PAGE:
Yes, well, a lot of those are YA titles and I think the concepts of conformity and what it means to be human are concepts that go particularly well in that age group. The Hunger Games and the Divergent Series take place after destructive wars and their themes are institutionalized. But I didn't get that same idea from World, Incorporated.

Sci-Fi writers have long written about the effects of technology on society. Going back to I, Robot by Asimov, along with the sociological/political aspects of works like Starship Troopers and The Moon is a Harsh Mistress by Heinlein; The Handmaid's Tale, The Dispossessed and The Lathe of Heaven by the awesome Ursula LeGuin.

In literature, the Utopian Society is never all it's hyped up to be.

:tiphat: :tiphat:
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Post by FictionLover » 28 Aug 2018, 09:14

Bianka Walter wrote: ↑
28 Aug 2018, 07:33
kdstrack wrote: ↑
28 Aug 2018, 07:16
I am amazed to see how many books and movies are coming out with this theme (nudging??). The idea of the constant surveillance and conforming to the mob, "for the good of the society," is common to all. The interesting point in these is that everyone is trying to escape Big Brother, so the utopian society is not all it is hyped up to be. These are a few of the long list: The Hunger Games, Divergent, The Maze Runner, The 5th Wave, Elysium, The Island.....
What’s even more amazing is that they are still getting a lot of airtime. Every one of those books and movies that you just mentioned, I thoroughly enjoyed reading/watching. Even though the theme is the same, we are somehow managing to make the stories different.
I wonder when it will get old?
It won't get old, as long as writers create characters that you care about. Unfortunately, Mr. Gariffo is weak in that department.
"I love reading another reader’s list of favorites. Even when I find I do not share their tastes or predilections, I am provoked to compare, contrast, and contradict. It is a most healthy exercise, and one altogether fruitful." T.S. Eliot

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Post by kdstrack » 28 Aug 2018, 09:39

FictionLover wrote: ↑
28 Aug 2018, 09:14
Bianka Walter wrote: ↑
28 Aug 2018, 07:33
kdstrack wrote: ↑
28 Aug 2018, 07:16
I am amazed to see how many books and movies are coming out with this theme (nudging??). The idea of the constant surveillance and conforming to the mob, "for the good of the society," is common to all. The interesting point in these is that everyone is trying to escape Big Brother, so the utopian society is not all it is hyped up to be. These are a few of the long list: The Hunger Games, Divergent, The Maze Runner, The 5th Wave, Elysium, The Island.....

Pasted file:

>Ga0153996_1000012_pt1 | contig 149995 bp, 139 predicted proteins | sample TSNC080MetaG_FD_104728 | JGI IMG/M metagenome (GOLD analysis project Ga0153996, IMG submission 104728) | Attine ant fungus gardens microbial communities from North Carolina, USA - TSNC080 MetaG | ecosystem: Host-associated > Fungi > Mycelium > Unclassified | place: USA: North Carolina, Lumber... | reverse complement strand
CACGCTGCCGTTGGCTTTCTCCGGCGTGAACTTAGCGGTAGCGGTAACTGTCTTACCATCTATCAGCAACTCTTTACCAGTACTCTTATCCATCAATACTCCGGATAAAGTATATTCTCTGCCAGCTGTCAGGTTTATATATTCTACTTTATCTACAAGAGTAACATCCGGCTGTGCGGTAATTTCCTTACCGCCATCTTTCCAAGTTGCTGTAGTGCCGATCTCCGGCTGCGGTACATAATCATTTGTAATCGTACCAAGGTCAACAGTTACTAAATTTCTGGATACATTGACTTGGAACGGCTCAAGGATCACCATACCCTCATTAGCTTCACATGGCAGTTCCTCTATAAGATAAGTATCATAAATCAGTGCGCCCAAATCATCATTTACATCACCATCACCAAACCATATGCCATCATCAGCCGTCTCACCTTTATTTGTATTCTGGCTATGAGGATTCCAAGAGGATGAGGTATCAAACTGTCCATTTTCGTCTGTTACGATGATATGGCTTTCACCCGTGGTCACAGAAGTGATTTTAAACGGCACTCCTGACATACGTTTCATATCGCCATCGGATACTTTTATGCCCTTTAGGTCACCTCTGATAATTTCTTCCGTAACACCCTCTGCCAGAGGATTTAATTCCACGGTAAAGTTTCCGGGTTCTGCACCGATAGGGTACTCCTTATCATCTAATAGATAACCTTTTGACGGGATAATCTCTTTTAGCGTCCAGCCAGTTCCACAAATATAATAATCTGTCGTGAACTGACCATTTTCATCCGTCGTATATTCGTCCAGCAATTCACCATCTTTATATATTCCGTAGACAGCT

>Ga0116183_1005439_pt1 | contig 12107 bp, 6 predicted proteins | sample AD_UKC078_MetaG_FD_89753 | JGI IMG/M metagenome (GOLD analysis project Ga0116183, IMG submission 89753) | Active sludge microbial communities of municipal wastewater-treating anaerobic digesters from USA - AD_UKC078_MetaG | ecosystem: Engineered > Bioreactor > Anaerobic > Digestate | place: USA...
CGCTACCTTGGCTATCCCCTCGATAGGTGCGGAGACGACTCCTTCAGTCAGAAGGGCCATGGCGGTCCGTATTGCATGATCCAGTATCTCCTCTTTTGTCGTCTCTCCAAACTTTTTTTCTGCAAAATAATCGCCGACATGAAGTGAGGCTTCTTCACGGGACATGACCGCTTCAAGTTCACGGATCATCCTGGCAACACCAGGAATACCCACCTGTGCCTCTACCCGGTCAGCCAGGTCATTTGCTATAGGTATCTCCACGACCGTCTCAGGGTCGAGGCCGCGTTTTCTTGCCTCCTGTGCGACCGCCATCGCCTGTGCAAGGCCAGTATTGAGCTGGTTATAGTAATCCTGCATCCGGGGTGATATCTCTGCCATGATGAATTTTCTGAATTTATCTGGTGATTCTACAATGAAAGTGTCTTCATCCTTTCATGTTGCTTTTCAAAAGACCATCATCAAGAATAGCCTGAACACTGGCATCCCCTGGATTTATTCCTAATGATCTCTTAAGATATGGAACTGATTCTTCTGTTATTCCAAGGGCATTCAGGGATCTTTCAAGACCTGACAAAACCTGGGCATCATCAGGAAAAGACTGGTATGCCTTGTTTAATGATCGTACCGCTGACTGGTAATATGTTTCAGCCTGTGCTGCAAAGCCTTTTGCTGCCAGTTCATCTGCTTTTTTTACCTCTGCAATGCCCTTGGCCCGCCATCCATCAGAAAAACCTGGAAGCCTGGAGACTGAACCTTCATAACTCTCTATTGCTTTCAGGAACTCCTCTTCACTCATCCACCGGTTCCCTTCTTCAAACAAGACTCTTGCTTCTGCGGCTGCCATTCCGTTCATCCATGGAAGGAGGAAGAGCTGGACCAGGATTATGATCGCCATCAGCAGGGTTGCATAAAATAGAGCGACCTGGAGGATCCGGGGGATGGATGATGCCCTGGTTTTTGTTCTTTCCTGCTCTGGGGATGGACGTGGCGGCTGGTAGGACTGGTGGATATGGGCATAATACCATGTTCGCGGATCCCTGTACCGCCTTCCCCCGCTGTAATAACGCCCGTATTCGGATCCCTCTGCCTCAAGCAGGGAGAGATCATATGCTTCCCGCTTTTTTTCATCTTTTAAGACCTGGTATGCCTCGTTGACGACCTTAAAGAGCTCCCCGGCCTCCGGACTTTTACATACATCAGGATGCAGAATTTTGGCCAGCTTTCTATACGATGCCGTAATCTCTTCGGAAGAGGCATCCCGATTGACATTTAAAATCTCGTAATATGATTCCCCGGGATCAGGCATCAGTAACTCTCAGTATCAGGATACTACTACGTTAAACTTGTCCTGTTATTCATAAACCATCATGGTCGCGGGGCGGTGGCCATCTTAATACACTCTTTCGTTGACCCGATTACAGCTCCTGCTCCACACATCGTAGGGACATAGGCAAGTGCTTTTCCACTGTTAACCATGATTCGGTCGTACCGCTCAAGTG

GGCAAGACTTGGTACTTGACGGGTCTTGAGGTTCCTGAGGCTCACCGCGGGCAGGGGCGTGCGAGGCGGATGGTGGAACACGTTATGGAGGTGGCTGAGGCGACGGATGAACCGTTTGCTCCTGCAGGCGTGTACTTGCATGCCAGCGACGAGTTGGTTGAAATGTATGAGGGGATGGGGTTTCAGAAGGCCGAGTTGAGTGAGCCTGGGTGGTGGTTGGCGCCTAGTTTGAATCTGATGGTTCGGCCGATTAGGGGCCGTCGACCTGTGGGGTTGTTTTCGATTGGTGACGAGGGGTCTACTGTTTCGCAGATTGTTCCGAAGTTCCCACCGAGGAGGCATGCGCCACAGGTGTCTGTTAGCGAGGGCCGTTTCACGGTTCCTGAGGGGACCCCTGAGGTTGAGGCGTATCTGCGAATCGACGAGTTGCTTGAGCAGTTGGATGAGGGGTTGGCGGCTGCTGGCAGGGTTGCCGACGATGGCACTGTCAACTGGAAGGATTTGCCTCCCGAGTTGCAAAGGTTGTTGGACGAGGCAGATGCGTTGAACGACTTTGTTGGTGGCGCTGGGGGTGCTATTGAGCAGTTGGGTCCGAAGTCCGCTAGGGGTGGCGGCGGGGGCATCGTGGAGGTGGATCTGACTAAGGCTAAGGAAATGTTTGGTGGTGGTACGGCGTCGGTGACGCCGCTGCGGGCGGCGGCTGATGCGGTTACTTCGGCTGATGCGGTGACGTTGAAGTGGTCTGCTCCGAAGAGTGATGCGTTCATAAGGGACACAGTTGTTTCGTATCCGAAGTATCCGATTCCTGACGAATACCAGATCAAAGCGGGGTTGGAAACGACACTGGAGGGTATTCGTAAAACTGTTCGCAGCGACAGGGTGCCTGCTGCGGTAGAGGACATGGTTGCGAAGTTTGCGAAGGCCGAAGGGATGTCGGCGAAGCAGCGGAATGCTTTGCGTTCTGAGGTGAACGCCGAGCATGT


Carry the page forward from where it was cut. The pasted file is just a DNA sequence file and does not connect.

What’s even more amazing is that they are still getting a lot of airtime. Every one of those books and movies that you just mentioned, I thoroughly enjoyed reading/watching. Even though the theme is the same, we are somehow managing to make the stories different.
I wonder when it will get old?
It won't get old, as long as writers create characters that you care about. Unfortunately, Mr. Gariffo is weak in that department.
It won't get old until we are completely immersed in the dystopia. Then we can read books about people who "used to" live free !!!

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Post by FictionLover » 28 Aug 2018, 09:43

ParadoxicalWoman wrote: ↑
26 Aug 2018, 23:49
This book is kind of a futuristic book to me that I can see the resemblance of this with George Orwell's '1984' book and slightly in 'The Handmaid Tale' by Margaret Atwood, where a democracy country of America turning to be an oligarchy country.

Maybe we are actually living in a dystopia reality. This can be noticed with the terrorism actually take place in many countries, how many of our data are stored which will enable the intelligence to take advantage of them if they want to etc...but a democracy country to turn oligarchy? I shudder at the thought of it and I'm sure it is also the same to most people who live in democratic countries. Plus, this book made me think of the New World Order.
I don't think we are in a dystopia, yet.

Though I do share your concerns that money and corporate interests are becoming more important to politicians, and the rule of law and the spirit of the constitution are becoming less and less important.

:techie-studyingbrown: :techie-studyingbrown:
"I love reading another reader’s list of favorites. Even when I find I do not share their tastes or predilections, I am provoked to compare, contrast, and contradict. It is a most healthy exercise, and one altogether fruitful." T.S. Eliot